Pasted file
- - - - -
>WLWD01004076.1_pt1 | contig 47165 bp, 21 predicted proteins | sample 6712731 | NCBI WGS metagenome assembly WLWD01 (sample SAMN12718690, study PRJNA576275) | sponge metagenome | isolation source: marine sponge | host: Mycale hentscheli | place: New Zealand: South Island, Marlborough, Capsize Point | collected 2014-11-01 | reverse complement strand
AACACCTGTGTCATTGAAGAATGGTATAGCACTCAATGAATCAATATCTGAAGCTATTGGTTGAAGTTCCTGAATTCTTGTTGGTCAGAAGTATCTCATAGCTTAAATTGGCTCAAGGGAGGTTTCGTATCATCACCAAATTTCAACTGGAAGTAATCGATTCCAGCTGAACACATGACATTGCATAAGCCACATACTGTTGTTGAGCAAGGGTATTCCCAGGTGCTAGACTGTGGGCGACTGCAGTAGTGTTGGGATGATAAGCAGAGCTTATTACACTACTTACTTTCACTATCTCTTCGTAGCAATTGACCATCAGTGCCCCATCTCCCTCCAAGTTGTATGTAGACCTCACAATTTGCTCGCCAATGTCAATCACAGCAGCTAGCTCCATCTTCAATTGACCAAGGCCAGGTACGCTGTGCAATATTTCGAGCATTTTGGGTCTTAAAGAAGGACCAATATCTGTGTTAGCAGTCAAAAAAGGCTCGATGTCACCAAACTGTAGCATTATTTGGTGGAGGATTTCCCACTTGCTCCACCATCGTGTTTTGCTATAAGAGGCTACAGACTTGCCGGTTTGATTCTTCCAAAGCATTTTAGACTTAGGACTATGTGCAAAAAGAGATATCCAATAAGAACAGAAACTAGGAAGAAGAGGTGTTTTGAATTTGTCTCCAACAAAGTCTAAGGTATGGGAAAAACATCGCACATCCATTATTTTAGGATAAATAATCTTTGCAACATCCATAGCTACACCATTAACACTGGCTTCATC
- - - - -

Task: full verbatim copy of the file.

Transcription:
>WLWD01004076.1_pt1 | contig 47165 bp, 21 predicted proteins | sample 6712731 | NCBI WGS metagenome assembly WLWD01 (sample SAMN12718690, study PRJNA576275) | sponge metagenome | isolation source: marine sponge | host: Mycale hentscheli | place: New Zealand: South Island, Marlborough, Capsize Point | collected 2014-11-01 | reverse complement strand
AACACCTGTGTCATTGAAGAATGGTATAGCACTCAATGAATCAATATCTGAAGCTATTGGTTGAAGTTCCTGAATTCTTGTTGGTCAGAAGTATCTCATAGCTTAAATTGGCTCAAGGGAGGTTTCGTATCATCACCAAATTTCAACTGGAAGTAATCGATTCCAGCTGAACACATGACATTGCATAAGCCACATACTGTTGTTGAGCAAGGGTATTCCCAGGTGCTAGACTGTGGGCGACTGCAGTAGTGTTGGGATGATAAGCAGAGCTTATTACACTACTTACTTTCACTATCTCTTCGTAGCAATTGACCATCAGTGCCCCATCTCCCTCCAAGTTGTATGTAGACCTCACAATTTGCTCGCCAATGTCAATCACAGCAGCTAGCTCCATCTTCAATTGACCAAGGCCAGGTACGCTGTGCAATATTTCGAGCATTTTGGGTCTTAAAGAAGGACCAATATCTGTGTTAGCAGTCAAAAAAGGCTCGATGTCACCAAACTGTAGCATTATTTGGTGGAGGATTTCCCACTTGCTCCACCATCGTGTTTTGCTATAAGAGGCTACAGACTTGCCGGTTTGATTCTTCCAAAGCATTTTAGACTTAGGACTATGTGCAAAAAGAGATATCCAATAAGAACAGAAACTAGGAAGAAGAGGTGTTTTGAATTTGTCTCCAACAAAGTCTAAGGTATGGGAAAAACATCGCACATCCATTATTTTAGGATAAATAATCTTTGCAACATCCATAGCTACACCATTAACACTGGCTTCATC